Knocking off work a little early on Friday, I headed over to London Bridge station where the entrance to Shunt Vaults can be found. This sprawling underground space is playing host to Paines Plough’s latest venture: A Play, A Pie and A Pint.
That’s theatre food and alcohol wrapped up in one neat little package, I obviously had to investigate. I was accompanied on this most strenuous of research exercises by Helen Smith. Neither of us had been inside Shunt vaults before, so were unsure what to expect as an usher led us through the (very) dark meandering corridors to a small, better lit space where we queued for the titular pies and pints – or in my case a glass of red.
For the play part of the evening, we were then herded up a small flight of stairs. The performance space itself was of an ‘intimate’ nature, encompassing a scattering of chairs. There were no tables and the seats were quite close together, but it was just about possible to tackle my pie and wine without upending either in my lap. The play itself, the first of four, was David Greig’s Being Norwegian, a simple sketch of a thing about a man and a woman who meet in a bar. It was a neat, nicely performed two-hander which managed to be both amusing and also quite poignant. It was also only around 45 minutes long so, with a start time of 6pm, it left us with much of the evening to spare afterwards. Fortunately tickets also allow you to linger in the Shunt Vaults themselves, an atmospheric space, a bit self-consciously ramshackle, but actually a rather appealing venue in which to while away the night.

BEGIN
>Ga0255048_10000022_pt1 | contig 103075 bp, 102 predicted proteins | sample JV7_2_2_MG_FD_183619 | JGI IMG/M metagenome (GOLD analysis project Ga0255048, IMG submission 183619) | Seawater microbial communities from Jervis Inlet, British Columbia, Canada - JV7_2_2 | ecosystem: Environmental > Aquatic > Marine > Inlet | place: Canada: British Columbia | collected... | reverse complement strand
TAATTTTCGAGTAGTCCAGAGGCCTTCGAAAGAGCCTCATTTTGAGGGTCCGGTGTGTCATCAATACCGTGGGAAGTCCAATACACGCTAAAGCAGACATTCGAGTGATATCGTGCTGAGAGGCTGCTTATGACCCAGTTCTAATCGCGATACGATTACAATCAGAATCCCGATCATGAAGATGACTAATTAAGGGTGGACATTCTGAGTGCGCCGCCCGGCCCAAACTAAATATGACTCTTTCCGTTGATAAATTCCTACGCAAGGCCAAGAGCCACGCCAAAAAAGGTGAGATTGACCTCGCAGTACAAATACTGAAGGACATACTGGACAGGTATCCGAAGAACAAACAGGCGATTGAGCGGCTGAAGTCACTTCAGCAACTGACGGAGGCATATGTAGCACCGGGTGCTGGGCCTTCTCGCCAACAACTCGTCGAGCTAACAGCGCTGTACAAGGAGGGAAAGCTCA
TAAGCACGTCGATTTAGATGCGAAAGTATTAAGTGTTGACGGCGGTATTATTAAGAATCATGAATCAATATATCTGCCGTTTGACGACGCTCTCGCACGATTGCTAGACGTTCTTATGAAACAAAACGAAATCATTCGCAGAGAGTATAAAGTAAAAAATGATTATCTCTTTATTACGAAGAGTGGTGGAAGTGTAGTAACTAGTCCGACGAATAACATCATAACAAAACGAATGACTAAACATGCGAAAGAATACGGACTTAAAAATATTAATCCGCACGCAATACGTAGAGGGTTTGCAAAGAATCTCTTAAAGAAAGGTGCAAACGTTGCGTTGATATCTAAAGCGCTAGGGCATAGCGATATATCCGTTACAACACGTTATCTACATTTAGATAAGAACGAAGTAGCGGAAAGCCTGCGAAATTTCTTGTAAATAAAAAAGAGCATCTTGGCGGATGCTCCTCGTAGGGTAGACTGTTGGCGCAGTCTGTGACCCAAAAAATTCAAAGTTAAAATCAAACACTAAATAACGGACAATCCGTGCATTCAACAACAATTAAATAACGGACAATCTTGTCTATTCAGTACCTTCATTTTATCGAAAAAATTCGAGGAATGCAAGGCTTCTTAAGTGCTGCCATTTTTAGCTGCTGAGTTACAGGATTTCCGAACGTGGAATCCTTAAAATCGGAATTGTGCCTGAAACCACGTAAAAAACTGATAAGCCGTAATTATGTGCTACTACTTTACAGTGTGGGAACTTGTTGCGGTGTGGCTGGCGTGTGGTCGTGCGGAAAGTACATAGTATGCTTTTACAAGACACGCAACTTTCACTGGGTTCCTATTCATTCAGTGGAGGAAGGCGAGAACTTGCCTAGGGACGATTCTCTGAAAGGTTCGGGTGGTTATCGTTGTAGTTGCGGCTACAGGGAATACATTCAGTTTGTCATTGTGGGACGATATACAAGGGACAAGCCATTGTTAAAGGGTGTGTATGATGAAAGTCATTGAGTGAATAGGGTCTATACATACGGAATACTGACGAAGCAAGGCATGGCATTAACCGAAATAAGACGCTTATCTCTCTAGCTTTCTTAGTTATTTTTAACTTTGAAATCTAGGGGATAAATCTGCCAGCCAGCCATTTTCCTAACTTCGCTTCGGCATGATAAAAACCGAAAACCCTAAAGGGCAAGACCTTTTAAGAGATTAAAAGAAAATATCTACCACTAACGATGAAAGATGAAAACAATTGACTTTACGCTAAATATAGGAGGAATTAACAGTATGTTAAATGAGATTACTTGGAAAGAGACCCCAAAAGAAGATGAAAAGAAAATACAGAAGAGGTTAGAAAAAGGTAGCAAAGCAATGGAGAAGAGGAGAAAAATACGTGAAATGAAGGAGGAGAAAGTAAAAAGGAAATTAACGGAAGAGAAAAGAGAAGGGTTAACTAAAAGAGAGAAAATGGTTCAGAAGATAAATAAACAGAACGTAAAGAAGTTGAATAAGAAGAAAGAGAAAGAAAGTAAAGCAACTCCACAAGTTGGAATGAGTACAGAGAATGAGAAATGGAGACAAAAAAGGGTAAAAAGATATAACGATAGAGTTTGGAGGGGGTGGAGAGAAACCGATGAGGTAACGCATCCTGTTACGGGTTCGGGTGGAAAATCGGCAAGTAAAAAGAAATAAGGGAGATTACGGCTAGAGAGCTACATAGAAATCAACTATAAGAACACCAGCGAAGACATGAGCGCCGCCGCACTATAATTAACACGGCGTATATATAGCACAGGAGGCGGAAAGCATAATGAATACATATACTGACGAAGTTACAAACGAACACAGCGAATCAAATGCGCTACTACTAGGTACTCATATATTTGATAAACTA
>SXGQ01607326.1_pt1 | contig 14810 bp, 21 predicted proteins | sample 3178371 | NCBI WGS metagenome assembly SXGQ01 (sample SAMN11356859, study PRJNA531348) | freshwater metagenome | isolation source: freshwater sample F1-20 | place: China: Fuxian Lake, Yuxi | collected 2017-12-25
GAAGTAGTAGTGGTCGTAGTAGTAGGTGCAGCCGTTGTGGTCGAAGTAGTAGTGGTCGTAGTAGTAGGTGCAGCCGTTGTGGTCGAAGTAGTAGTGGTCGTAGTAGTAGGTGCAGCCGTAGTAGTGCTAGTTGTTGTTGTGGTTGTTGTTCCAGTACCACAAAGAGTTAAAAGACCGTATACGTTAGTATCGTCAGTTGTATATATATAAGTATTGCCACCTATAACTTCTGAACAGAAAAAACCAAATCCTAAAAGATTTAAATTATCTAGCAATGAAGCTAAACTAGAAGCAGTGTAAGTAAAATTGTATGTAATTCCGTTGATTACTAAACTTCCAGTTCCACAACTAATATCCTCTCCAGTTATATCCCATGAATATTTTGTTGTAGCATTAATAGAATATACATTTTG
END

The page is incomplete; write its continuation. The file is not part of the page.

At this point things get a little hazy, as accustomed to the Theatre component of my evening finishing at a slightly later hour, the repeated trips to the bar rather took their toll on me. I suspect I was rather, um, exuberant; certainly the friends we ran into at a later stage in the evening (when I dragged Helen off to Canteen on the South Bank) took every opportunity to snigger when I caught up with them on the weekend.
The whole Play, Pie and Pint experience struck me as a neatly alliterative gimmick at first, entertaining but perhaps a little wobbly in execution. However, it was fun enough for me to want to go back later in the month and catch one of the other plays, perhaps with some more people in tow, though I’ll understand if Helen decides to have ‘other plans’ that night.